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Response to MineralMan (Reply #12)

Fri Jul 8, 2016, 12:04 PM

15. Political change starts from the bottom up, not the top down

What you "describe" is a closed, dead system. The implication of "it cannot be changed by individuals banding together", is that it must be changed by the existing political actors. But the political system is an oligarchy which no longer serves us.

You choose to pretend you have no role in this. You pretend you are a mere observer. But, your implicit prescription is "do nothing" except pick a side in the oligarchy and cheer that side on.

I'd rather be a cynic than a tool.

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Response to arendt (Reply #15)

Fri Jul 8, 2016, 09:44 PM

87. And we are still not responsible for "your" feelings

If you want to change the Constitution or the Articles therein, then you have to do the work. If you want to bad together a group of people, please do so. Many of us are busy working to get a Democrat elected to the Oval Office and don't have time to worry about Hillary's emails.

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Response to arendt (Original post)

Fri Jul 8, 2016, 10:00 AM

2. The reason why this take is wrong is much simpler.

 

This entire nonsense was predicated on Hillary being able to tell the future in two respects, knowing that someone was about to send her an email and knowing that at some point in the future, the contents of that email was going to be considered classified.

Content that is later classified is pretty regularly sent to non-secure emails throughout all agencies and branches of the government. It's one of the challenges for those trying to protect sensitive information and its a tough challenge to resolve because you can't tell the future. It's as simple as that.

What Comey's testimony to congress yesterday told us is that there was no way for Hillary to know that the 100 or so emails were classified. That is nothing like what the whistleblowers or Petreus did and would be completely ridiculous to prosecute her for.

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Response to stevenleser (Reply #2)

Fri Jul 8, 2016, 11:37 AM

8. What complete humbug


You make her out to be some naive ingenue. A SoS, she had a duty to know about what was classified and what wasn't. This classified later game can be played both ways. How do we know what criteria Comey used to decide that they "weren't properly labelled". It is all a fight in the dark behind closed security doors. We hear the noise, we don't see the raw facts.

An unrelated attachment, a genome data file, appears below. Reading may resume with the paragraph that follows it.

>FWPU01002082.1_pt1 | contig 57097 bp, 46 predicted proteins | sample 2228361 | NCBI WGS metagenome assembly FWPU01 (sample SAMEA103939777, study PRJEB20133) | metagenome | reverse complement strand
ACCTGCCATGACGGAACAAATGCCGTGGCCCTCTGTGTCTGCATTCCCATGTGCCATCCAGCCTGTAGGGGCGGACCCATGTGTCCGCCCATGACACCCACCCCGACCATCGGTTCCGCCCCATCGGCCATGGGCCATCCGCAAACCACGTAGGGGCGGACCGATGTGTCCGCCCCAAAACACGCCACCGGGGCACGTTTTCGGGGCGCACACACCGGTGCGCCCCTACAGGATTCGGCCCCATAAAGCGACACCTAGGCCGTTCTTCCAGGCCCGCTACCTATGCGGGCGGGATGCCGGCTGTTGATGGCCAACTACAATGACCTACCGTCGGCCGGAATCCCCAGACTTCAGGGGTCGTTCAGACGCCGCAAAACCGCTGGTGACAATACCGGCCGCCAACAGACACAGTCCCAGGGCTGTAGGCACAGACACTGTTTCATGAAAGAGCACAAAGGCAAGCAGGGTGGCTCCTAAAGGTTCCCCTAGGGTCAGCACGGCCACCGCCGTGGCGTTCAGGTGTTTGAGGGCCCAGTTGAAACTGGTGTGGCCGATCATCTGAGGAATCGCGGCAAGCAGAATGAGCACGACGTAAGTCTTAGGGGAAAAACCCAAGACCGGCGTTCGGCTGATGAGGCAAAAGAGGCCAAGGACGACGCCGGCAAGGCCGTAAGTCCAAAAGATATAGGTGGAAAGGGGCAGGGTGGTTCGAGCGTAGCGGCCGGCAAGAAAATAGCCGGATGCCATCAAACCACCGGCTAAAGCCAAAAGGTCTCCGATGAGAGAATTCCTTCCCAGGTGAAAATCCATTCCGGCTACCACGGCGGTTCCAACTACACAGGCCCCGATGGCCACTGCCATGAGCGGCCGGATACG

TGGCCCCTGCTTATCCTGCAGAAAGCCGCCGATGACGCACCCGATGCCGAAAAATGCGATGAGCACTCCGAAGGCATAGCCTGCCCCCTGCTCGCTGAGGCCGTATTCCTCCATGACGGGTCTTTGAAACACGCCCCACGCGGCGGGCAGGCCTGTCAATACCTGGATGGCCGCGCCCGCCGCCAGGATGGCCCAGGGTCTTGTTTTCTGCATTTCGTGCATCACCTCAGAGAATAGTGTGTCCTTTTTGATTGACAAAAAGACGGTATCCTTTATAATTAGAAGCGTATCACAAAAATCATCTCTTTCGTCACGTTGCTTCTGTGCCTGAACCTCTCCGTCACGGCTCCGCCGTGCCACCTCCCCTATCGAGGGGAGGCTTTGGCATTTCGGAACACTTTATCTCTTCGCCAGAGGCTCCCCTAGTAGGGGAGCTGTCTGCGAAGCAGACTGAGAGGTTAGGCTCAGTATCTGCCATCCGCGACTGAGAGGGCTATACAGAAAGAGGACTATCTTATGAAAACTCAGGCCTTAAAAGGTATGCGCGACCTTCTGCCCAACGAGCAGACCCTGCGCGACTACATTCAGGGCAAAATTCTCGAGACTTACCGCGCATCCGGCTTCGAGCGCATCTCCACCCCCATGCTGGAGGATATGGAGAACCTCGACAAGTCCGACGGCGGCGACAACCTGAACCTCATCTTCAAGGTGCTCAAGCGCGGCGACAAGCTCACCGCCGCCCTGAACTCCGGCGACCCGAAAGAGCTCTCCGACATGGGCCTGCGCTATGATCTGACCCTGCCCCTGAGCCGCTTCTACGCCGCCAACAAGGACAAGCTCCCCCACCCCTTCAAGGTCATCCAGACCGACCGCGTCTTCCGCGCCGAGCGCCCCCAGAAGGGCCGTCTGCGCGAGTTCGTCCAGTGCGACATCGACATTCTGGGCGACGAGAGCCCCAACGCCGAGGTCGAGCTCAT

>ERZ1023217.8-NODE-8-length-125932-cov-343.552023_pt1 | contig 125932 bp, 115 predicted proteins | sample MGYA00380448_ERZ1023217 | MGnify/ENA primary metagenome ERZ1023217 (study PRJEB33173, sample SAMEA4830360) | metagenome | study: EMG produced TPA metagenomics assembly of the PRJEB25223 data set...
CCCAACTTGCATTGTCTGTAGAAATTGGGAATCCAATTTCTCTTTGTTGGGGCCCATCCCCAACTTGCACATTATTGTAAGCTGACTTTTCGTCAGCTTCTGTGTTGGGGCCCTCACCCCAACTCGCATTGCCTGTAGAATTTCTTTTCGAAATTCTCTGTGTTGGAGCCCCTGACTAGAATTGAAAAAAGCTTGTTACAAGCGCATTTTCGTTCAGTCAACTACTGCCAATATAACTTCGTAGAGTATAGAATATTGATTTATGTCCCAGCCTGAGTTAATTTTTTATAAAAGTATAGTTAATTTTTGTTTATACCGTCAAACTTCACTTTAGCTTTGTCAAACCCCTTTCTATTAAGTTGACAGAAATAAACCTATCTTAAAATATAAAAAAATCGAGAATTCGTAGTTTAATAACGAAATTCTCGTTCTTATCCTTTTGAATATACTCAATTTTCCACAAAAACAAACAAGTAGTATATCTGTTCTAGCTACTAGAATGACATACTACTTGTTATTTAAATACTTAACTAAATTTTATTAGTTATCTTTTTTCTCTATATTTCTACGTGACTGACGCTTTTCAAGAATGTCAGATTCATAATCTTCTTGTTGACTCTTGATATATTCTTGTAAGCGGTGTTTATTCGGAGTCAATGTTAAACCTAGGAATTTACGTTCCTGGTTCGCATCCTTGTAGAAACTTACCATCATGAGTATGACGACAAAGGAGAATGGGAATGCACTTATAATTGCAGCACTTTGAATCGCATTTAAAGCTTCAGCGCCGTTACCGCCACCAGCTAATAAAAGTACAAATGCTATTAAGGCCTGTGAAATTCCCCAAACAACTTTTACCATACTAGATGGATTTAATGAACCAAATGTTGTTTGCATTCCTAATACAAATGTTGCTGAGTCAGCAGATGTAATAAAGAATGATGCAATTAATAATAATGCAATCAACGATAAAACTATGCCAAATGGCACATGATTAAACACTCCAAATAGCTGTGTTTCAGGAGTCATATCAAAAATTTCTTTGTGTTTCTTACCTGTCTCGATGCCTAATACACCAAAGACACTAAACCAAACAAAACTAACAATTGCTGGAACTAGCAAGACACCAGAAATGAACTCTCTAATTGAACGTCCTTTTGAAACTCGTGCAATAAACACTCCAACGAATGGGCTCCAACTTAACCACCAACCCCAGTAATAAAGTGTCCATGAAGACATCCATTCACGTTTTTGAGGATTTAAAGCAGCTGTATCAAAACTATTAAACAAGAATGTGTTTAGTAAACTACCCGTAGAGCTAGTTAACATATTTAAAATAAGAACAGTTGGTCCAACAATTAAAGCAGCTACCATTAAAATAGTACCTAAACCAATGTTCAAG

I will ask again: what happened to the email which said (paraphrase) "cut the security headers off and send it to me".

As for the carefully crafted recital of which email were and weren't classified, what about the other 30k emails, which simply vanished? All this selective, just-so story stuff just sets off my BS detector.

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Response to arendt (Reply #8)

Fri Jul 8, 2016, 12:06 PM

17. Nope, not humbug, facts, and thats what the investigation showed.

 

Questions specifically regarding this were asked of the investigator yesterday in congress under oath.

You are simply wrong. Whether you accept it is another matter.

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Response to stevenleser (Reply #17)

Fri Jul 8, 2016, 12:10 PM

21. No answer about "cut off the headers". Why not? n/t

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Response to arendt (Reply #21)

Fri Jul 8, 2016, 01:47 PM

26. Because its not true and no proof of that was found in the FBI investigation

 

You are regurgitating completely unsourced and made up right wing accusations.

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Response to stevenleser (Reply #26)

Fri Jul 8, 2016, 01:52 PM

27. Did the FBI address that specifically...

or are you just going with silence on the topic as finding no proof?

I will google this later, because I thought I saw hard copy of emails saying that. Its one thing to say "made up accusations". Its another to make real emails disappear. If you are correct, I will accept your answer.

I do not read right wing sites. So if I saw it, I saw it here.

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Response to arendt (Reply #27)

Fri Jul 8, 2016, 02:55 PM

35. google it later!

 

I read thru this thread trying to give you the benefit of the doubt. Now you've been caught pushing falsehoods and your reply is that you "will google this later." What a crock. You might as well be a flat-earther saying you heard some proof of a flat earth but you can't remember right now so you'll google it later. God I know the Internet is dumb but pleeeeeeeeeez.

I'm a Sanders supporter but it's plain to see that the FBI isn't doing anything about this because no crime was committed, and that it would be extremely unusual to prosecute in a case like this anyway. Spin conspiracies and bizarre evidence of oligarchies or whatever out of it all you want but it's a crock

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Response to stevenleser (Reply #26)